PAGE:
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Motivational speakers: real influencers or swindlers? - Daily News Egypt

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Motivational speakers: real influencers or swindlers?

Daily News Egypt spoke to social media users on what they think about motivational speakers

“This is your life, this is not my life; this is your life and your responsibility. Everyone sitting here has goals in their life that they want to accomplish, everyone here has responsibilities and commitments and also has family looking at them differently. Wake up, freshen up, this is your life, stop complaining about circumstances and the country. This is your life,” a motivational speaker named Islam Mohamed said, shouting, in a two-minute video.

The speaker appeared in the video published on social media while speaking at a human development session, shouting at an audience on how they should not waste their life complaining and should take action. He was mostly repeating the same sentences, yelling at the audience to convince them to be more positive.

Mohamed has a company called UNIWAY, believed to be a pyramid scheme, that sells products with the aim of “making a positive impact in the lives of people through guiding them to become successful and influential” in both their professional and personal lives.

The video stirred controversy among Facebook users, who questioned how he claims to be “the most positive man” in Egypt and the Middle East. The users further doubted the honesty of such speakers.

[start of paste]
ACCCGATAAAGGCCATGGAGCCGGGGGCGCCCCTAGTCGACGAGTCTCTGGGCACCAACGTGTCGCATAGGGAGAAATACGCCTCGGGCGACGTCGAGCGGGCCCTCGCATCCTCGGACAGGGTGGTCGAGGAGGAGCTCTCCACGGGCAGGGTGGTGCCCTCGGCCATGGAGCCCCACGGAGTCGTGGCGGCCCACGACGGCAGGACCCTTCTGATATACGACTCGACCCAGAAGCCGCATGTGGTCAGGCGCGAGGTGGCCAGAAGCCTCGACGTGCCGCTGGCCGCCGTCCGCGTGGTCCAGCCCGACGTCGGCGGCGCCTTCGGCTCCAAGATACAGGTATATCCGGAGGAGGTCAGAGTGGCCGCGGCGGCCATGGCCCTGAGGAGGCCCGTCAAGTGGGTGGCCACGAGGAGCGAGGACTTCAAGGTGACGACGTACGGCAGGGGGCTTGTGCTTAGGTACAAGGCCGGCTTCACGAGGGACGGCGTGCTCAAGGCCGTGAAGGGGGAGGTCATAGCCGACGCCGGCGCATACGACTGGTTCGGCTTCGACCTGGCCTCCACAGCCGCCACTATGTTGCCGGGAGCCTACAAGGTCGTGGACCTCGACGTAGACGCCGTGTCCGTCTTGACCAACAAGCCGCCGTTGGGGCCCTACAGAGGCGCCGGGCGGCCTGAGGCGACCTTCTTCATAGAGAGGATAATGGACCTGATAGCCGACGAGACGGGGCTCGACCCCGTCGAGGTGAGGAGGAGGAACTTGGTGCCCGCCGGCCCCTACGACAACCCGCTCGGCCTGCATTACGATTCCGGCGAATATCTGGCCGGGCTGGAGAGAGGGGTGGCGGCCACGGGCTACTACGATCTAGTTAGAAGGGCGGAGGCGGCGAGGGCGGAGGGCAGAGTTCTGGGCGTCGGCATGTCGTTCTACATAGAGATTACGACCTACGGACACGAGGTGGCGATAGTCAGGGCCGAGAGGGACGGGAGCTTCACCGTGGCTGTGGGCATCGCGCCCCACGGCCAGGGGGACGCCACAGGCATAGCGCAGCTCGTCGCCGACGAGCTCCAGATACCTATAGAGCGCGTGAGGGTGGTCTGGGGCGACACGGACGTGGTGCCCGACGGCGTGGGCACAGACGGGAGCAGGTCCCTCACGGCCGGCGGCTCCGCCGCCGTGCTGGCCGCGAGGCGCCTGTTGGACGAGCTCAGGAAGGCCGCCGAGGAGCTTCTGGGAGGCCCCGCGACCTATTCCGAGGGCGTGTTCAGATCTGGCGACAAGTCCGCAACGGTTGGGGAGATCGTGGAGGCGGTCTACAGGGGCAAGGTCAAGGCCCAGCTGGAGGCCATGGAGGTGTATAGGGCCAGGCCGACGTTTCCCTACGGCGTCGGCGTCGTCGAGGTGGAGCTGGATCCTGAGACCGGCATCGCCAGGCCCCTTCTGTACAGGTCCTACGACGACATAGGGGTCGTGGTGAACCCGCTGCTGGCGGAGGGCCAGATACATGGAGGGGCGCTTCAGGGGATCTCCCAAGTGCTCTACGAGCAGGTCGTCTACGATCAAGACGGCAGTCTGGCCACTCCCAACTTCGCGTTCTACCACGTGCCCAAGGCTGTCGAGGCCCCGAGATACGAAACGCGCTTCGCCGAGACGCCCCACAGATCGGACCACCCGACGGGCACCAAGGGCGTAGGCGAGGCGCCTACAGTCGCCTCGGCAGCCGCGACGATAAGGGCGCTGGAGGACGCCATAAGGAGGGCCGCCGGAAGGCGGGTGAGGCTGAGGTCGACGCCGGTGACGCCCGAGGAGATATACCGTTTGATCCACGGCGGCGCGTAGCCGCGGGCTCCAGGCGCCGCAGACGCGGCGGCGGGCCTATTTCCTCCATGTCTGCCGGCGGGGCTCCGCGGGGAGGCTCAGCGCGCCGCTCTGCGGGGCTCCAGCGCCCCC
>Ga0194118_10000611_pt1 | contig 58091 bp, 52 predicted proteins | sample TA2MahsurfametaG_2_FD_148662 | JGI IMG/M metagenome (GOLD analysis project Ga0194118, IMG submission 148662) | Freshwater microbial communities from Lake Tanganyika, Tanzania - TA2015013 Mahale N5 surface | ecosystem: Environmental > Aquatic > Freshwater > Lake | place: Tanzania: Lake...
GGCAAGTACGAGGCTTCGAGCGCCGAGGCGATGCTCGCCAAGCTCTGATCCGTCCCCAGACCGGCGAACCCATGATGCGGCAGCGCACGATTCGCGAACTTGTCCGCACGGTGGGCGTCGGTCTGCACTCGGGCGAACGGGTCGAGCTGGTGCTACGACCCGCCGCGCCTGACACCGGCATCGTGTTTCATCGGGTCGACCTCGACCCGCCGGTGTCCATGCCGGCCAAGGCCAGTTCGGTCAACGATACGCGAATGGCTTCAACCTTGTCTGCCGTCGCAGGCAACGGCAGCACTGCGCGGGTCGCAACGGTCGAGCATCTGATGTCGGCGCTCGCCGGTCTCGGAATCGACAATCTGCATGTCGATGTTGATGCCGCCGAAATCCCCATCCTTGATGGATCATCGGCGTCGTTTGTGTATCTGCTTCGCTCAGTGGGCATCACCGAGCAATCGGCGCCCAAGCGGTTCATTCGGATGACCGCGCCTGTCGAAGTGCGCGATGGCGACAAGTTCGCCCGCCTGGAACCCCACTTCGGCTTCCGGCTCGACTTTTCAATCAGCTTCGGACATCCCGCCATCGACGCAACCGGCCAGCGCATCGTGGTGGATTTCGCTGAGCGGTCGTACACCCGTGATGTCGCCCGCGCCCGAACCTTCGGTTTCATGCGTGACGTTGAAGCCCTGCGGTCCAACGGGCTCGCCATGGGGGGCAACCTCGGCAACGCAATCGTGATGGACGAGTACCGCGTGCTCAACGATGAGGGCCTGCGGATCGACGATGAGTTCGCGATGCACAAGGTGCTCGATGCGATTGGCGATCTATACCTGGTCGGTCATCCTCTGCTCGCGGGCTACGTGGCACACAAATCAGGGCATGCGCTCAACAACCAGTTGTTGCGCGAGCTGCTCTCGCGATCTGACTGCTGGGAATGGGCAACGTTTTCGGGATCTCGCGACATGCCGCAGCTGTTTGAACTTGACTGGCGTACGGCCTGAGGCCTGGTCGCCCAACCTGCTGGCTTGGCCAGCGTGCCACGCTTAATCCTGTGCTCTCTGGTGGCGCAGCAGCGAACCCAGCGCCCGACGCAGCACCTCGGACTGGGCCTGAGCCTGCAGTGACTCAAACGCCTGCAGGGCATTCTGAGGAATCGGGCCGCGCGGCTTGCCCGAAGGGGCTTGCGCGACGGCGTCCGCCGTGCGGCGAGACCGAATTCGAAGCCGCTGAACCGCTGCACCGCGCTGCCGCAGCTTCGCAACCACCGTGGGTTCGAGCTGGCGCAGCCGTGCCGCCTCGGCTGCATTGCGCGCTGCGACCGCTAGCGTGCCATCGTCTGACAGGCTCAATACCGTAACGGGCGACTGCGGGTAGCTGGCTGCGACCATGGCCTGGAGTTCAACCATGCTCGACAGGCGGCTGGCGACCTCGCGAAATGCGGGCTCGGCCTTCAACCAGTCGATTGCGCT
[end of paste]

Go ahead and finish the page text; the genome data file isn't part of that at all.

Mohamed is not the only young person to take up human development as a profession to gain money and fame.  The profession of motivational speakers has been growing greatly over the past few years. It began with people posting short videos on social media platforms giving advice to others about relationships and other personal topics.

After a while, those individuals reached significant fame, giving sessions in halls at fancy hotels with expensive tickets, with dozens attending these sessions. The appearance of those “activists” was odd for the public, as it was not clear how they can obtain the knowledge or the experience to be able to give human development speeches to the public.

Many youth have started to take human development workshops as a job, in which their duties are limited to responding to complaints and giving sessions about being positive.

Most of the influencers are following the path of Ibrahim El-Fekki, who is a writer and author of more than fifty books, tapes, and videos. He was also a worldwide lecturer who trained more than 1 million people over 30 years in more than 33 countries in the French, English, and Arabic languages. His publications varied among topics of humanity, self-power, success, and building personality.

Among the famous motivational speakers, who has more than 500,000 worldwide followers on social media, is Kareem Ismail. Dozens of Egyptian youth attend his sessions.

A dentist, who only wanted to be identified only as SH, said, “I know Kareem Ismail personally, he is a great person. His speeches always boost me, give hope, and change my mood. However, I never got the time to attend any of his sessions. “

Salma Nossier, 24, said that she previously attended one of these sessions, because she was really inspired by one of those speakers, but she paid EGP 70, which was really over her budget. “The only thing I regret is why I should pay this amount to hear discussions available online.”